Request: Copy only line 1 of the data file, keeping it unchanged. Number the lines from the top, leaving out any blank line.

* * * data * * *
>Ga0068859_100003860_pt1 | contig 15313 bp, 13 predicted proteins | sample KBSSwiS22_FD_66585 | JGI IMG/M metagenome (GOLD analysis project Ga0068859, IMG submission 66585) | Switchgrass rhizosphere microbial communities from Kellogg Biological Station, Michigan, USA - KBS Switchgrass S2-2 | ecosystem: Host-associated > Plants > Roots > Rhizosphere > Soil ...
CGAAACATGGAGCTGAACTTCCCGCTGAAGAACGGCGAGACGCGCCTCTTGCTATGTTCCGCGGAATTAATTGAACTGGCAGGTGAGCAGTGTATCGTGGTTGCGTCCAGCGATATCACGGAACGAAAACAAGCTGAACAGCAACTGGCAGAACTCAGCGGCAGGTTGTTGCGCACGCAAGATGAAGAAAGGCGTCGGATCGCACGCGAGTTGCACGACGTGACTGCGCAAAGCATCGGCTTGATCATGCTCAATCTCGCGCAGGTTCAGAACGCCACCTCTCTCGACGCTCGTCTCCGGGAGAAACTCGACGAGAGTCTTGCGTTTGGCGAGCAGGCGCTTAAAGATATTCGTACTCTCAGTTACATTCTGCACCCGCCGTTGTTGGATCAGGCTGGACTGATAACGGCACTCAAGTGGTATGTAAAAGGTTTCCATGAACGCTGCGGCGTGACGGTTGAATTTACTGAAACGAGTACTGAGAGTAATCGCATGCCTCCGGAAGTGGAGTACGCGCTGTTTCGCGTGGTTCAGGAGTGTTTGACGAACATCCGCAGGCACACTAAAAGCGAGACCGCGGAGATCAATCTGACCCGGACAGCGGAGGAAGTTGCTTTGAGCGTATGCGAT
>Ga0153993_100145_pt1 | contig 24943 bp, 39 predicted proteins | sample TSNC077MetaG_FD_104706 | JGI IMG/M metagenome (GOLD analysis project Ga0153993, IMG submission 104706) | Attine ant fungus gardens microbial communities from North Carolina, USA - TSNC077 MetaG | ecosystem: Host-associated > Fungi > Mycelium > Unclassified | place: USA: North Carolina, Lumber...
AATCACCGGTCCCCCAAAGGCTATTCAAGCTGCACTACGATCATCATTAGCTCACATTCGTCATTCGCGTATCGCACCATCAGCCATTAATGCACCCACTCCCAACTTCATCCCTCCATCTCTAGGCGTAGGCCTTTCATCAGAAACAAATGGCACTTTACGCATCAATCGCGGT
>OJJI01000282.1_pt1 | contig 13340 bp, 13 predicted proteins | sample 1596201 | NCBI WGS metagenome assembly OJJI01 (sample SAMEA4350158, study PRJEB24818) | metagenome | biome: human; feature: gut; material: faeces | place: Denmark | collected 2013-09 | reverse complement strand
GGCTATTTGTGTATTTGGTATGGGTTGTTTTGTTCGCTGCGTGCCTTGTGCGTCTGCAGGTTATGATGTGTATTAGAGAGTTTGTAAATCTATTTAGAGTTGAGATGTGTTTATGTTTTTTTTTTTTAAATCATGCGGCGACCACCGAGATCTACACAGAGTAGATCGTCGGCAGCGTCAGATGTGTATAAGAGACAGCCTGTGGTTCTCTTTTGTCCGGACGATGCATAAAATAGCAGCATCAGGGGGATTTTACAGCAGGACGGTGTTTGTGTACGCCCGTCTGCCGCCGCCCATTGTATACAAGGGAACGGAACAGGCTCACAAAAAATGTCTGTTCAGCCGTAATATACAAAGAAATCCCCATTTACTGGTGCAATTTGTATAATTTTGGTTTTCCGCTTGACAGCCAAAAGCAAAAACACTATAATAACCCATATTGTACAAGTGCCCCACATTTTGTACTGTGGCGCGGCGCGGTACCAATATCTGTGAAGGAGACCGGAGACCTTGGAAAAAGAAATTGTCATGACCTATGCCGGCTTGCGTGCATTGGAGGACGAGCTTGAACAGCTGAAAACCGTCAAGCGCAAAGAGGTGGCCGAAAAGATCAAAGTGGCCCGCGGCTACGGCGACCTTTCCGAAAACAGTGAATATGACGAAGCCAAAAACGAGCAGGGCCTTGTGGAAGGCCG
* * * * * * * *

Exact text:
>Ga0068859_100003860_pt1 | contig 15313 bp, 13 predicted proteins | sample KBSSwiS22_FD_66585 | JGI IMG/M metagenome (GOLD analysis project Ga0068859, IMG submission 66585) | Switchgrass rhizosphere microbial communities from Kellogg Biological Station, Michigan, USA - KBS Switchgrass S2-2 | ecosystem: Host-associated > Plants > Roots > Rhizosphere > Soil ...